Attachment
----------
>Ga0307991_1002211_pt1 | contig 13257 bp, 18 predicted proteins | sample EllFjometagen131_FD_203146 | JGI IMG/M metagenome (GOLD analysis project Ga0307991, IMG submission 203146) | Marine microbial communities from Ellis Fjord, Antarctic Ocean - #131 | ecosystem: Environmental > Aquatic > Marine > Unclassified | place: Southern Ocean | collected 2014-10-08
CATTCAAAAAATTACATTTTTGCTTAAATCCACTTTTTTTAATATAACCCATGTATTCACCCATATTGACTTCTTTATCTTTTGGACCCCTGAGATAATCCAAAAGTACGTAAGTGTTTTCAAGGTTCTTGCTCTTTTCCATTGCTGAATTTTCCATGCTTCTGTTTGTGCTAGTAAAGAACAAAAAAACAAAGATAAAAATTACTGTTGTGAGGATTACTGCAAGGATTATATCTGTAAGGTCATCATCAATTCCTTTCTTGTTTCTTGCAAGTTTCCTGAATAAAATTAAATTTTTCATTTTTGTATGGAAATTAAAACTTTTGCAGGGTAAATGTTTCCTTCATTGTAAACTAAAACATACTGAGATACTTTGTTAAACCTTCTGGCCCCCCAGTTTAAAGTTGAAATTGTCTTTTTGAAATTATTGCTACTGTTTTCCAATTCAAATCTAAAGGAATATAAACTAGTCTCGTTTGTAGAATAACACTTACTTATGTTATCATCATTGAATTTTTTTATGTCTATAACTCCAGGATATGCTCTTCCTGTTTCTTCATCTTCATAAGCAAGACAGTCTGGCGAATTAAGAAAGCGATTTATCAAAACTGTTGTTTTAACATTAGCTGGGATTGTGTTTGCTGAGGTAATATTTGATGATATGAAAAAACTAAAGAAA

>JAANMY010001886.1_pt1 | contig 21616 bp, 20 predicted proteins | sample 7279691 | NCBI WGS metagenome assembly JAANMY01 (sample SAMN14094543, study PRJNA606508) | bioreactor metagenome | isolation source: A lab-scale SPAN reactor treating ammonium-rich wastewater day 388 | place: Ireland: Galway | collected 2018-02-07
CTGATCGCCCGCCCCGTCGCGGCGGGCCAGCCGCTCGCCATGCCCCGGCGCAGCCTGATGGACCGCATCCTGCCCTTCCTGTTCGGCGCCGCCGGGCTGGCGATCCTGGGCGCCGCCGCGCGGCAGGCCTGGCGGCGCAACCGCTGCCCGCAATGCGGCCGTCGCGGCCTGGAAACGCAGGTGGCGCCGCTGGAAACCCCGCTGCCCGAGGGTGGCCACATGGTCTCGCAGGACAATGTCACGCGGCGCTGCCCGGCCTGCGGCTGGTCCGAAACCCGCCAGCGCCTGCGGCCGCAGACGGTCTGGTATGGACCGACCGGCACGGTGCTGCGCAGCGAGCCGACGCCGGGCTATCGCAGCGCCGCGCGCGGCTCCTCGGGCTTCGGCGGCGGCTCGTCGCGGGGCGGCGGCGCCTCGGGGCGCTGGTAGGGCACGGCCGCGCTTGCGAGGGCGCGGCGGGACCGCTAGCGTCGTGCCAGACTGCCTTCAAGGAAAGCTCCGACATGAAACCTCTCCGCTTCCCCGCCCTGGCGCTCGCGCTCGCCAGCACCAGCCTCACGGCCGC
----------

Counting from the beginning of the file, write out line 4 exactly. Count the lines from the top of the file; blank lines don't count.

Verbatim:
CTGATCGCCCGCCCCGTCGCGGCGGGCCAGCCGCTCGCCATGCCCCGGCGCAGCCTGATGGACCGCATCCTGCCCTTCCTGTTCGGCGCCGCCGGGCTGGCGATCCTGGGCGCCGCCGCGCGGCAGGCCTGGCGGCGCAACCGCTGCCCGCAATGCGGCCGTCGCGGCCTGGAAACGCAGGTGGCGCCGCTGGAAACCCCGCTGCCCGAGGGTGGCCACATGGTCTCGCAGGACAATGTCACGCGGCGCTGCCCGGCCTGCGGCTGGTCCGAAACCCGCCAGCGCCTGCGGCCGCAGACGGTCTGGTATGGACCGACCGGCACGGTGCTGCGCAGCGAGCCGACGCCGGGCTATCGCAGCGCCGCGCGCGGCTCCTCGGGCTTCGGCGGCGGCTCGTCGCGGGGCGGCGGCGCCTCGGGGCGCTGGTAGGGCACGGCCGCGCTTGCGAGGGCGCGGCGGGACCGCTAGCGTCGTGCCAGACTGCCTTCAAGGAAAGCTCCGACATGAAACCTCTCCGCTTCCCCGCCCTGGCGCTCGCGCTCGCCAGCACCAGCCTCACGGCCGC